Using living plants to remove contaminants from soil and groundwater, known as phytoremediation, is helping to meet sustainability goals, reduce carbon impact and save money in Hawaii.
While phytoremediation is a well-established technology, this project on the island of Oahu (listed as a Superfund site) broke new ground due to the type of contaminants being remediated. Phytoremediation has often been used to deal with various organic compounds and metals. However, it was a step into the unknown for Golder to use this remediation technology on soil impacted with fumigants ethylene dibromide (EDB) and1,2-dibromo-3-chloropropane (DBCP).
Over 1,000 cubic meters (1,300 cubic yards) of soil had been impacted with these compounds, which had been used to combat destructive microscopic worm-like nematodes that attack crops such as pineapples, bananas and potatoes. The presence of EDB and DBCP meant that the soils would have to be handled as hazardous waste.
Due to the absence of approved treatment facilities on Oahu, the soil would need to be loaded onto a ship and carried to the mainland US for treatment – an option associated with a high carbon footprint impact as well as the expense of transportation and incineration, estimated at US$ 3.5 million. As well, this option would require continuous pump-and-treat of impacted groundwater – also generating hazardous waste requiring treatment.
Golder was brought in by property owner Del Monte Fresh Produce (Hawaii) Inc. to work with them to find a better way. The proposed solution was to use a tropical leguminous tree, Koa Haole, as a phytoremediation agent. The year-round growing conditions, and the availability of this tree on Oahu, made it a particularly attractive option as part of the process.
After bench-scale testing by the University of Washington determined that Koa Haole could degrade EDB fully to bromide ion, Golder worked with the property owner to develop a pilot-scale test site on location, starting in 1998.
Treatment cells were lined with a high-density polyethylene liner, which was then covered with a gravel leachate collection layer, in turn covered with a geotextile fabric. Impacted soil was mixed with yard waste and cow manure, and the soil mix was placed in the cells. Koa Haole trees were planted in the cells, 53 cm (21 inches) apart. Drip irrigation lines were installed to feed the trees with collected contaminated groundwater and recirculated leachate sump water.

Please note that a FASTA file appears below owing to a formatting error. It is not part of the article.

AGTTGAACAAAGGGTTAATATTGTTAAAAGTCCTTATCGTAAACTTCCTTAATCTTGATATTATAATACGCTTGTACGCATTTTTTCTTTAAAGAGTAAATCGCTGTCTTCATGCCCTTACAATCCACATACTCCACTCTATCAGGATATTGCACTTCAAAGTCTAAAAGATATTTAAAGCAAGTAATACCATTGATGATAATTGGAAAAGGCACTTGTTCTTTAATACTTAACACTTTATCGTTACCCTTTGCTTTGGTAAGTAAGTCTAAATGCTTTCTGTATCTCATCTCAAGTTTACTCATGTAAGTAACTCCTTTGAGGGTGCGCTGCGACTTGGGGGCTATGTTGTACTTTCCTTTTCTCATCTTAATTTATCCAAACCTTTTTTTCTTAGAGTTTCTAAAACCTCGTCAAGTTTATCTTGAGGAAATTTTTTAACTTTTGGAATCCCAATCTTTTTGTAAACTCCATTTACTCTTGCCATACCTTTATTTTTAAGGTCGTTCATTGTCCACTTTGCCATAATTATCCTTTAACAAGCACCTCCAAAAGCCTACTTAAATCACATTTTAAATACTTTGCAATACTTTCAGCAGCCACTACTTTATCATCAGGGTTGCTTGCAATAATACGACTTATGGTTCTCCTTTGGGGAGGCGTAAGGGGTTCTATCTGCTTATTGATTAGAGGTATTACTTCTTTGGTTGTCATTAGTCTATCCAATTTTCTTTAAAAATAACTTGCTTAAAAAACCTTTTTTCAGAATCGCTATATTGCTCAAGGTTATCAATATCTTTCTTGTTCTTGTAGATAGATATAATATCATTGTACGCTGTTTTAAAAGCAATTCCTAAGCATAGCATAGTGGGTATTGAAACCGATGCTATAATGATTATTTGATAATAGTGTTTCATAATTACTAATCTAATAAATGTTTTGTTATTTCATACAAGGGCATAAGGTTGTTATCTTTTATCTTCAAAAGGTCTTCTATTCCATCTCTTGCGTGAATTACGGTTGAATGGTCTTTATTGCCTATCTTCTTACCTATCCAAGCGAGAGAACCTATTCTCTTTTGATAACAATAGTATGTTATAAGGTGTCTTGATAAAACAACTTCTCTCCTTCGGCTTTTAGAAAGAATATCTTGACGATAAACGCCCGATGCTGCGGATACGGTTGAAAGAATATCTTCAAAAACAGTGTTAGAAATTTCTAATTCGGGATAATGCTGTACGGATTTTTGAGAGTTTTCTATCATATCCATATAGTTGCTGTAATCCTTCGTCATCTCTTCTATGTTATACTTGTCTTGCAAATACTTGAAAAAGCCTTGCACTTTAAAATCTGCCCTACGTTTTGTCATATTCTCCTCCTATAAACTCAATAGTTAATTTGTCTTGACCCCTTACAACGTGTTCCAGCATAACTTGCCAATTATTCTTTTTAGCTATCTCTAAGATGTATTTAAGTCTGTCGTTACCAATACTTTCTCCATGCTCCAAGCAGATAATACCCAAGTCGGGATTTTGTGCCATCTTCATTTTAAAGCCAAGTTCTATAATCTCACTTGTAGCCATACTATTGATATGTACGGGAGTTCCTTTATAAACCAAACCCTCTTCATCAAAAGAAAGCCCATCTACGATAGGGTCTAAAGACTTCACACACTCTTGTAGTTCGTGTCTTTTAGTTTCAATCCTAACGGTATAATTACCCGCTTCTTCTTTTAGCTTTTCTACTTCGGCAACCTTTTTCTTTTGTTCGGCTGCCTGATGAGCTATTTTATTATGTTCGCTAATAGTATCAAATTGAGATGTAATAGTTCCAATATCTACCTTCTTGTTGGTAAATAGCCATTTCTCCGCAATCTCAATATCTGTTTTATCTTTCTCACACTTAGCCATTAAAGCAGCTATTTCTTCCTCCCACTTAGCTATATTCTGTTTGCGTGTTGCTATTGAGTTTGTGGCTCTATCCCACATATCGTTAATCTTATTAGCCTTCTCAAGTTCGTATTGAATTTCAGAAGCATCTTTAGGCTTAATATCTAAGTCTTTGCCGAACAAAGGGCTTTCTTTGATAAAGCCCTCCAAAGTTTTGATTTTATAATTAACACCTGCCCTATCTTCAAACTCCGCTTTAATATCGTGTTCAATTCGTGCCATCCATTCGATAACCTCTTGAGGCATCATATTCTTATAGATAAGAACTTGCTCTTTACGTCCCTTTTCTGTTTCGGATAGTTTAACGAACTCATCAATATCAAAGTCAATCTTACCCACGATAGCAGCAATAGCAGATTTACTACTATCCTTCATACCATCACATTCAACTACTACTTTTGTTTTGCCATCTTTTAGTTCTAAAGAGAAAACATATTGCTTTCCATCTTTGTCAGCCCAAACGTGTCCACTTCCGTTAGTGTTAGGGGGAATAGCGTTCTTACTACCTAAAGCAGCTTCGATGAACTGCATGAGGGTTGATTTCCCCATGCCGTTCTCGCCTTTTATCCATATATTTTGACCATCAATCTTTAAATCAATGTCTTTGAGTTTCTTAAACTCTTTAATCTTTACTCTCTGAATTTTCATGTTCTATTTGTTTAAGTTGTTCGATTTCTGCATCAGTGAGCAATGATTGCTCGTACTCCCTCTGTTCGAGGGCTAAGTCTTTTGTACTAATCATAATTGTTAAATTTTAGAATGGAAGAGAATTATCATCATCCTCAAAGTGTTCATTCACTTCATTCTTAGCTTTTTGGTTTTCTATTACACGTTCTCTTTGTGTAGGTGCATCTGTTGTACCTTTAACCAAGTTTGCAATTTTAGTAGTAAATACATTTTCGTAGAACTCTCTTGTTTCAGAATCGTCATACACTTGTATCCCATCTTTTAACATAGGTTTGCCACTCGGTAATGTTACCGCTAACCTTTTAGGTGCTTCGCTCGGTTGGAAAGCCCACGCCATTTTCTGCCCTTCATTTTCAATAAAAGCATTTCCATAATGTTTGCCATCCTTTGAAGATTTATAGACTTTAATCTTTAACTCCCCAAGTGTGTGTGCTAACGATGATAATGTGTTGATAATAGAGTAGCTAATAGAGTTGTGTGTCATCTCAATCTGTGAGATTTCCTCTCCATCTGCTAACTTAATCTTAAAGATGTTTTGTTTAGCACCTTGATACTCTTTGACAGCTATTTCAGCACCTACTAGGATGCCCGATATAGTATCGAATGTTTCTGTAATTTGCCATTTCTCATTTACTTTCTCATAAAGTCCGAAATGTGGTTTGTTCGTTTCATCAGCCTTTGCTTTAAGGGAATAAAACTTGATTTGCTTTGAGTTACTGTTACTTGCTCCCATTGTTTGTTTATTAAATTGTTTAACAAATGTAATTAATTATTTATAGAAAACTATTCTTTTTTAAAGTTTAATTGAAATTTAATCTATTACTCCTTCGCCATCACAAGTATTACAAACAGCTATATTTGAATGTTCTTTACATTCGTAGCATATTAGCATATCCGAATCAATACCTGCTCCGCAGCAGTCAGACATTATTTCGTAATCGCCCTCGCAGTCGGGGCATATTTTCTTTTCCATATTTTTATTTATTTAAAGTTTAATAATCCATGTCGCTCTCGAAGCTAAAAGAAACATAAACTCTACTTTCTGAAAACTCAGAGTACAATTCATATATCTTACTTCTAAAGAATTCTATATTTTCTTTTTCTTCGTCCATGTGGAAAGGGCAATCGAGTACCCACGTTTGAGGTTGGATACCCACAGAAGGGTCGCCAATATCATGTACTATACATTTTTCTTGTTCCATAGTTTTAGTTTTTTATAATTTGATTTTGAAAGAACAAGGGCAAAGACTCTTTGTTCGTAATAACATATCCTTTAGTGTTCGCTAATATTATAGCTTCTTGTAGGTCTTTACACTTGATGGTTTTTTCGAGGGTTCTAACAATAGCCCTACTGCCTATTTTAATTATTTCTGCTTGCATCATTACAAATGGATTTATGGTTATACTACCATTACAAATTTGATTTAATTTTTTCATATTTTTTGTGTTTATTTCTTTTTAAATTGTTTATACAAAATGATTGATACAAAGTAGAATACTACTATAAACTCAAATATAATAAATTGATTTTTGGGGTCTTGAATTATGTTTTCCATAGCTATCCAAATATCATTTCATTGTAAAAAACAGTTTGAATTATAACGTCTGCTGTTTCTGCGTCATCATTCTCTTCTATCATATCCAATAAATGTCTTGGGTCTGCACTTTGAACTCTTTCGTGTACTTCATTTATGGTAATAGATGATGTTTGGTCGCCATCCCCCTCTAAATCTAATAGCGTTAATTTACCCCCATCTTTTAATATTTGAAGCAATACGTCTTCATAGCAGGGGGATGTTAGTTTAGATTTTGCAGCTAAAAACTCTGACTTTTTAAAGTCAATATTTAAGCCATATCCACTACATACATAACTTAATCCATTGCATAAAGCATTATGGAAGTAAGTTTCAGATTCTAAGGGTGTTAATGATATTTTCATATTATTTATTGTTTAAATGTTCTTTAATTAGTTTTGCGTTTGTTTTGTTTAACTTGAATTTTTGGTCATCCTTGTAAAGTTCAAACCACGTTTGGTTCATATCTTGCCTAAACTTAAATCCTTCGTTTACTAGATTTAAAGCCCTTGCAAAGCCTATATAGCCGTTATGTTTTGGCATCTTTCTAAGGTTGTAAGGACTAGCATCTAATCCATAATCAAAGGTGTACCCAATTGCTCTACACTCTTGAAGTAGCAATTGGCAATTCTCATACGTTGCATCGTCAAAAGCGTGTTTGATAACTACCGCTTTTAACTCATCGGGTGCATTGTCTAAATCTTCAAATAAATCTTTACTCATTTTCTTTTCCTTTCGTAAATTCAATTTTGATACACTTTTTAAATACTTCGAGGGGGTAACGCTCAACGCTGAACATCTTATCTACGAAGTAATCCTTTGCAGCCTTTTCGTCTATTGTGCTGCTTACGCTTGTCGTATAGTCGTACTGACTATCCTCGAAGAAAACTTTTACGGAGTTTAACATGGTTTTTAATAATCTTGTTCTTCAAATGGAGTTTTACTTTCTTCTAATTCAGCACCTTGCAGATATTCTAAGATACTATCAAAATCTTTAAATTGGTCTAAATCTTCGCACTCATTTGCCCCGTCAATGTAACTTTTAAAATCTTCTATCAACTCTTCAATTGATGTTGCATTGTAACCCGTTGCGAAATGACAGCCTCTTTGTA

The pilot-scale test ran for two years, proving the idea successful. The trees were found to be effective in remediating the contaminated soil and groundwater. Soil contaminant concentrations were reduced to be better than residential standards, and leachate water better than drinking water standards.
Based on the success of the pilot test, Golder and the property owner implemented a full-scale project in operation starting in 2008. It includes 35 groundwater extraction wells, equipped with pneumatic pumps to continuously pump water from the impacted parts of the aquifer. The impacted water is stored in a 34,000 liter (9,000 gallon) tank, and distributed to the phytoremediation treatment cells, containing the Koa Haole trees.
As of September 2017, the phytoremediation system has successfully treated over 18 million liters (4.7 million gallons) of groundwater to concentrations that were better than drinking water standards.
This project is particularly important because EDB and DBCP were in widespread use for many decades to fight nematode infestations on Oahu and many other locations, until the negative effects of these compounds resulted in an order to discontinue use. The fact that soil and water impacted by these compounds can be treated efficiently and cost-effectively using phytoremediation will help to provide a sustainable remediation approach for other similar projects.
Golder and Del Monte Fresh Produce received the American Council of Engineering Companies (ACEC) of Washington’s Best in State Gold Award for Uniqueness and/or Innovative Application of New or Existing Techniques for its work on this project.